May 28 – June 30, 2022
Curated by Toleen Touq and Emily Fitzpatrick
Artspace Peterborough is excited to present Manar Moursi: The Loudspeaker and the Tower, organized and circulated by Trinity Square Video and SAVAC.
Through an immersive environment constructed of coloured lights, megaphones, masks, videos and sculptures, Toronto-and Boston-based artist, designer, and architect Manar Moursi presents a multitude of considerations to the viewer: What if singular patriarchal voices of religious sermons were interpreted through mime and dance? How would neon lights adorning mosque minarets look as sculptural objects? How do residents of Cairo challenge authoritative architectures and urban master plans, whilst creating new meanings for public space and land use? By that token, what shapes can we abstract from these biographical networks of the megalopolis?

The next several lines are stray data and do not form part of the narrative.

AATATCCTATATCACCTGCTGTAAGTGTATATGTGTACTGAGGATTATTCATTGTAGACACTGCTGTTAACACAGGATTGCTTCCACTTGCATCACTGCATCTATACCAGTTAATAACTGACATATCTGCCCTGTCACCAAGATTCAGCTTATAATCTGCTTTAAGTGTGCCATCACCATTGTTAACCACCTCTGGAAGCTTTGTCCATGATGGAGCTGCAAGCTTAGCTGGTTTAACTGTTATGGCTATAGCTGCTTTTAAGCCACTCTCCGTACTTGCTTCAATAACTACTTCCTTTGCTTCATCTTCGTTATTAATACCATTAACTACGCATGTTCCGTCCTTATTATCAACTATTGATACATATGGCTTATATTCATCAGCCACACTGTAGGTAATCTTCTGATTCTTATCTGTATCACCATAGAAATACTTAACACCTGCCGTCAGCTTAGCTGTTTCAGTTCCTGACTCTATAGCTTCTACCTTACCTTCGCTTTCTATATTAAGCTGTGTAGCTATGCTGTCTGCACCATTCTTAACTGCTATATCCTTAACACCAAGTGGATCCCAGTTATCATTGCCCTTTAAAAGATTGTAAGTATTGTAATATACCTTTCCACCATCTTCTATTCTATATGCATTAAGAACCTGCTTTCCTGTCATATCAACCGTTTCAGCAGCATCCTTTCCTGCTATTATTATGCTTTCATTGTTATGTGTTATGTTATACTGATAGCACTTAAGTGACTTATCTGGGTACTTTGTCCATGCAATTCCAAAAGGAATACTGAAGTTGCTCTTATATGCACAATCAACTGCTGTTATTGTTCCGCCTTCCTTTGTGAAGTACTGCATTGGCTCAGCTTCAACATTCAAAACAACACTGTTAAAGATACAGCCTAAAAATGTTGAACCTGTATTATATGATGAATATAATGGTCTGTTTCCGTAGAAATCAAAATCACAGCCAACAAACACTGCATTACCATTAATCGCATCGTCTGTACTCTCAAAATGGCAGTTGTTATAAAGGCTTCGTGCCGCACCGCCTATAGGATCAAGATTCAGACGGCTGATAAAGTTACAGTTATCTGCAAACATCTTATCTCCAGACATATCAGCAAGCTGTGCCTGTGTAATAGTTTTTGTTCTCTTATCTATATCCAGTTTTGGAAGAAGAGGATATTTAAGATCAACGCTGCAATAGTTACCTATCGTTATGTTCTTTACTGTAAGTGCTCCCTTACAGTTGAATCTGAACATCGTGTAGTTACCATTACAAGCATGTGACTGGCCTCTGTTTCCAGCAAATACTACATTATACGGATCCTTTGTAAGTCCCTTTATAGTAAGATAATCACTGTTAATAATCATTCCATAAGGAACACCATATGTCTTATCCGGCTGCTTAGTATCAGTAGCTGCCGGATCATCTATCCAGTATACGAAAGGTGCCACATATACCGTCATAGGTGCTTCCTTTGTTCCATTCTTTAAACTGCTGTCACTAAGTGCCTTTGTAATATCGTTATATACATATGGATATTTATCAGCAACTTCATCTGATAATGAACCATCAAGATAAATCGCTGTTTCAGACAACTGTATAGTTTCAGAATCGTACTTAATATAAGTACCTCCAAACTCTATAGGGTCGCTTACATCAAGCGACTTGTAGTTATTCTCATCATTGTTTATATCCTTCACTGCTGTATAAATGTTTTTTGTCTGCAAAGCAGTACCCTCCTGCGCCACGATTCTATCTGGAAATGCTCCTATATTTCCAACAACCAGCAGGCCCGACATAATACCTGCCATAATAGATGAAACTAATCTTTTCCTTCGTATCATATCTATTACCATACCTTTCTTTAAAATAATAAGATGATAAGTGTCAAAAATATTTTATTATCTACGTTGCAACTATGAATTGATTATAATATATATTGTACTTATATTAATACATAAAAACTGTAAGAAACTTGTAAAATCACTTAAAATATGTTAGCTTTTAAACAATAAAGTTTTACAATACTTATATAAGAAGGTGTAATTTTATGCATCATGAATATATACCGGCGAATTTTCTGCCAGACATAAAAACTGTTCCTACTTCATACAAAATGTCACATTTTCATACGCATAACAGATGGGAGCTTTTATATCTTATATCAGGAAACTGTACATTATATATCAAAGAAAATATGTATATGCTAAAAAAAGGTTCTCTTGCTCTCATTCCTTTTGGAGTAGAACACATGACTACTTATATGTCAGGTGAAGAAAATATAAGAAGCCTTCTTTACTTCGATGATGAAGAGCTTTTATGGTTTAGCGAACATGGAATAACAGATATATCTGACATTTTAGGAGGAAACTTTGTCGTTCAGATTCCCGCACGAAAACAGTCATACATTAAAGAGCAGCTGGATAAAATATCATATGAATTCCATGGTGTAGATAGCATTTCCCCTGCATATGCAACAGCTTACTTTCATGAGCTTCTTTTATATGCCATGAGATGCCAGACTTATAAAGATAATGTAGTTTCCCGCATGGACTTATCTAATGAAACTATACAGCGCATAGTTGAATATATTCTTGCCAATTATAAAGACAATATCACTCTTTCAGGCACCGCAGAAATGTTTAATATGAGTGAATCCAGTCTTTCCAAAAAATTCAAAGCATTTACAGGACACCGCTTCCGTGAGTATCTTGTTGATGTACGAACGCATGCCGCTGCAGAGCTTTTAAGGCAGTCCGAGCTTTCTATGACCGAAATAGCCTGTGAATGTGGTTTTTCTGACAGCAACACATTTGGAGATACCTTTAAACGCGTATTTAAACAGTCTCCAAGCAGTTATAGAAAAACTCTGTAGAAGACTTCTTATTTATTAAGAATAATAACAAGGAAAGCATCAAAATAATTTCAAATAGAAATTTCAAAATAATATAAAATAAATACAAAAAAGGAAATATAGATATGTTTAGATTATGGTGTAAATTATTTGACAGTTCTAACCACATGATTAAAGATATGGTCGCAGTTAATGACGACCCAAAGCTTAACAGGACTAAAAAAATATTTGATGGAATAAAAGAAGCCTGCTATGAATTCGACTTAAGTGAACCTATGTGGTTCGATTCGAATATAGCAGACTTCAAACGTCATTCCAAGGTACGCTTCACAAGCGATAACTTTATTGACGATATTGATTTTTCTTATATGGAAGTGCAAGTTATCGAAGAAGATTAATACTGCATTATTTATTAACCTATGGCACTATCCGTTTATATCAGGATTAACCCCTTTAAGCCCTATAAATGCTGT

Using the mosque as its starting point, The Loudspeaker and the Tower examines the apparatus of the minaret as a vertical symbol of power and as a horizontal multiplier of official and unsanctioned narratives. Moursi’s installation revolves around a set of associated characters — residents of once agricultural lands, mosque custodians, imams, architects, artists, and a parrot — to further understand the radical complexities of these structures.
The exhibit is organized and circulated by Trinity Square Video and SAVAC with support from Ontario Arts Council.
Manar Moursi is a Kuwait-born Egyptian researcher, architect, and artist, currently based between Montreal and Cambridge. Her work considers how power is articulated in small day-to-day gestures in the built environment or in personal relationships. She is often guided in her making with sensitivity and curiosity to sensory experiences. Accordingly, she works with multiple media: artist books, installation, video installation, and sculpture. Lately, Manar works with the personal as political and uses her own body and personal history in performance and video works. Playfulness with language and text is also a running thread in her work. Manar is currently working on a Ph.D. in the History, Theory, and Criticism of art and architecture group at MIT while maintaining her artistic practice.